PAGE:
Open Sourcing DOS 4 – Scott Hanselman’s Blog

Beta DOS DisksSee the canonical version of this blog post at the Microsoft Open Source Blog!

Ten years ago, Microsoft released the source for MS-DOS 1.25 and 2.0 to the Computer History Museum, and then later republished them for reference purposes. This code holds an important place in history and is a fascinating read of an operating system that was written entirely in 8086 assembly code nearly 45 years ago.

Today, in partnership with IBM and in the spirit of open innovation, we’re releasing the source code to MS-DOS 4.00 under the MIT license. There’s a somewhat complex and fascinating history behind the 4.0 versions of DOS, as Microsoft partnered with IBM for portions of the code but also created a branch of DOS called Multitasking DOS that did not see a wide release.

A young English researcher named Connor “Starfrost” Hyde recently corresponded with former Microsoft Chief Technical Officer Ray Ozzie about some of the software in his collection. Amongst the floppies, Ray found unreleased beta binaries of DOS 4.0 that he was sent while he was at Lotus. Starfrost reached out to the Microsoft Open Source Programs Office (OSPO) to explore releasing DOS 4 source, as he is working on documenting the relationship between DOS 4, MT-DOS, and what would eventually become OS/2. Some later versions of these Multitasking DOS binaries can be found around the internet, but these new Ozzie beta binaries appear to be much earlier, unreleased, and also include the source. 

Scott Hanselman, with the help of internet archivist and enthusiast Jeff Sponaugle, has imaged these original disks and carefully scanned the original printed documents from this “Ozzie Drop”. Microsoft, along with our friends at IBM, think this is a fascinating piece of operating system history worth sharing.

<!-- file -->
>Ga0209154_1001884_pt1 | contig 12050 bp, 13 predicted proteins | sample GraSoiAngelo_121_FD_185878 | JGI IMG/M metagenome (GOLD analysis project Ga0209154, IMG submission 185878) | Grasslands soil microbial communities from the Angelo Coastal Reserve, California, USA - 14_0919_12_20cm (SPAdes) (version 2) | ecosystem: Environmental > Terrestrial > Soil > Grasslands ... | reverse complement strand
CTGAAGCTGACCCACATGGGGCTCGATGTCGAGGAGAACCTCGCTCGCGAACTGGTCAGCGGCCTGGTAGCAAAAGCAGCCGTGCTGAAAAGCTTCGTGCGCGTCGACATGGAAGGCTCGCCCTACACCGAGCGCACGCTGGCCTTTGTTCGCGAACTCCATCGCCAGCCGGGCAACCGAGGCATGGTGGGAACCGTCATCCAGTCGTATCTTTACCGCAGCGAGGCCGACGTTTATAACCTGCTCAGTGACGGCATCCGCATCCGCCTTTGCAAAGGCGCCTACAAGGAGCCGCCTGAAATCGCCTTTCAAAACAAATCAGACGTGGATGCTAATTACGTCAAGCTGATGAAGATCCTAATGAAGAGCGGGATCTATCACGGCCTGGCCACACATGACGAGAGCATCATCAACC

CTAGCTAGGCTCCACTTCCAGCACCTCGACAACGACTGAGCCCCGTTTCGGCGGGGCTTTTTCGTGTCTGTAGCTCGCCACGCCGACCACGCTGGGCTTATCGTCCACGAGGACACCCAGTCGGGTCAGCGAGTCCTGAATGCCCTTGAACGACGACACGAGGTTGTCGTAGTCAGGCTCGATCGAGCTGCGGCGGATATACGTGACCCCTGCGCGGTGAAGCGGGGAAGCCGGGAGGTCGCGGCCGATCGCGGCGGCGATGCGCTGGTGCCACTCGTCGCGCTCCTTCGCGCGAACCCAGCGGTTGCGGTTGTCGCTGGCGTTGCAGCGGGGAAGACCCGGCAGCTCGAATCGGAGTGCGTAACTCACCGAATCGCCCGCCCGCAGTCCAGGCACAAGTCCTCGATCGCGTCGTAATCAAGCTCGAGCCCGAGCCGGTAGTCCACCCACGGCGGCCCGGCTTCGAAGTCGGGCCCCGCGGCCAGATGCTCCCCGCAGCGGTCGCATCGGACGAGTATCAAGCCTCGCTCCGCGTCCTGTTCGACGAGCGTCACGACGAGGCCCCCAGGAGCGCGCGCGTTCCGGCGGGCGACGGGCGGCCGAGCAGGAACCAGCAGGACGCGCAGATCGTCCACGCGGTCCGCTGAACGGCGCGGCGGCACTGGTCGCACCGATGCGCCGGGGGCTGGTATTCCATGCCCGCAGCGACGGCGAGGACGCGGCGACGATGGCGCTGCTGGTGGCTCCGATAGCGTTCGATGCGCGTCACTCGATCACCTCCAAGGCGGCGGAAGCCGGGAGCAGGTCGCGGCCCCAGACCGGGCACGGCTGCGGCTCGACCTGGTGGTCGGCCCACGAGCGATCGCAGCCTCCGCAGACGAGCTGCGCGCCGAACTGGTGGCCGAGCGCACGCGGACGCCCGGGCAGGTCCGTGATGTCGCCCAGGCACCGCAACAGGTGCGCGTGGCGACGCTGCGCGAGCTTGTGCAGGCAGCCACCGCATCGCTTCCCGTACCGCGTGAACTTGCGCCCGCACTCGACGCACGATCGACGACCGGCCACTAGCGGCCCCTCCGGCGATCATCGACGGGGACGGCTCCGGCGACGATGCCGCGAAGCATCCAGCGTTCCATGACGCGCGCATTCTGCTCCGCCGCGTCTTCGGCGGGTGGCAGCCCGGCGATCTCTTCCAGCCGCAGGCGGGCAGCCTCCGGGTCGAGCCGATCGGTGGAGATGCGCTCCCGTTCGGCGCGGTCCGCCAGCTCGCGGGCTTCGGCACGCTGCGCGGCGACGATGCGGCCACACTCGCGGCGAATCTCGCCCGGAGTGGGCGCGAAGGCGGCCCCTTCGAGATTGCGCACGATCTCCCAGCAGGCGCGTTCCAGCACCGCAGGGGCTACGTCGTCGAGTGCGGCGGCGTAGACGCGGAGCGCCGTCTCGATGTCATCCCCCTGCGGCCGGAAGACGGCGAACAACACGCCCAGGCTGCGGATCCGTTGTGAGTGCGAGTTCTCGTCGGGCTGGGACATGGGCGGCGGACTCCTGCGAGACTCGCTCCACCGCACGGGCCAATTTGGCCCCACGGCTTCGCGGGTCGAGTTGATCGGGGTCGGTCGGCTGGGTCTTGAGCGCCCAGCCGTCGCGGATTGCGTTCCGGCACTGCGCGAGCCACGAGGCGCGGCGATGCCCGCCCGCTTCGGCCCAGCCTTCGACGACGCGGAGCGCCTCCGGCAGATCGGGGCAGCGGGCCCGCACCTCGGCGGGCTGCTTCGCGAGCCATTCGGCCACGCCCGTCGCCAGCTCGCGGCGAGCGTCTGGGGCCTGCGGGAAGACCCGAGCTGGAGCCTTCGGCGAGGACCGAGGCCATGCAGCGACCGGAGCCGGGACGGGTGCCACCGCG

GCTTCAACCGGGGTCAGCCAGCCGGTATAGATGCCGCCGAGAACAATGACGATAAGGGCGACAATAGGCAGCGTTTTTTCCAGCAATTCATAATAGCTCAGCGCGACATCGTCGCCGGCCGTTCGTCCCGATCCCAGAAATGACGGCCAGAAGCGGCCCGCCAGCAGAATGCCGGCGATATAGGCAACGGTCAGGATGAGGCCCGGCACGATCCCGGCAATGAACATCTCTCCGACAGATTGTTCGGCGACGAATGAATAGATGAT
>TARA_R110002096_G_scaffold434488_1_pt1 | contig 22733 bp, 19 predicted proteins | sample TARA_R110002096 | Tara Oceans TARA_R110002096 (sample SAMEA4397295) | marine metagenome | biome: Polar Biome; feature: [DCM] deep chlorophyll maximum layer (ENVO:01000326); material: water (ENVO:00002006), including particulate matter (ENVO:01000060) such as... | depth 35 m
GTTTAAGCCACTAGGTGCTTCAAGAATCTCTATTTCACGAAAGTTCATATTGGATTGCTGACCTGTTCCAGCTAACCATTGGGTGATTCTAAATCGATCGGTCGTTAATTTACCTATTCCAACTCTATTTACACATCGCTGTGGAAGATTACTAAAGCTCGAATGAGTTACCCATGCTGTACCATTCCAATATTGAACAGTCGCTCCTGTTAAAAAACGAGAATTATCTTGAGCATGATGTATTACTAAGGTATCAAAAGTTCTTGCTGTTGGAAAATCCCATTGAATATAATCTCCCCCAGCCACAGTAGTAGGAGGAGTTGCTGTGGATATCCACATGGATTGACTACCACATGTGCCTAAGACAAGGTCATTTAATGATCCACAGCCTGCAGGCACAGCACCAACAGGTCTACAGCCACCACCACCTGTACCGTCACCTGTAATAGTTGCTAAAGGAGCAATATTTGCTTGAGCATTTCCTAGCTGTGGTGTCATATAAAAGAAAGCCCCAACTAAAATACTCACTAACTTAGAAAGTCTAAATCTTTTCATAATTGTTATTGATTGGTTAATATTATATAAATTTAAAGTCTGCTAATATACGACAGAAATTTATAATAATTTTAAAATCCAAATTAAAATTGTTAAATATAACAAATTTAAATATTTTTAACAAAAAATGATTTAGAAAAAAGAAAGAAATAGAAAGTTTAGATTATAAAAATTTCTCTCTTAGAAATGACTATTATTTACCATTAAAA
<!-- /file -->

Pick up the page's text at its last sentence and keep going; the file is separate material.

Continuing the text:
Jeff Wilcox and OSPO went to the Microsoft Archives, and while they were unable to find the full source code for MT-DOS, they did find MS DOS 4.00, which we’re releasing today, alongside these additional beta binaries, PDFs of the documentation, and disk images. We will continue to explore the archives and may update this release if more is discovered. 

Thank you to Ray Ozzie, Starfrost, Jeff Sponaugle, Larry Osterman, our friends at the IBM OSPO, as well as the makers of such digital archeology software including, but not limited to Greaseweazle, Fluxengine, Aaru Data Preservation Suite, and the HxC Floppy Emulator. Above all, thank you to the original authors of this code, some of whom still work at Microsoft and IBM today!

If you’d like to run this software yourself and explore, we have successfully run it directly on an original IBM PC XT, a newer Pentium, and within the open source PCem and 86box emulators. 

About Scott

Scott Hanselman is a former professor, former Chief Architect in finance, now speaker, consultant, father, diabetic, and Microsoft employee. He is a failed stand-up comic, a cornrower, and a book author.

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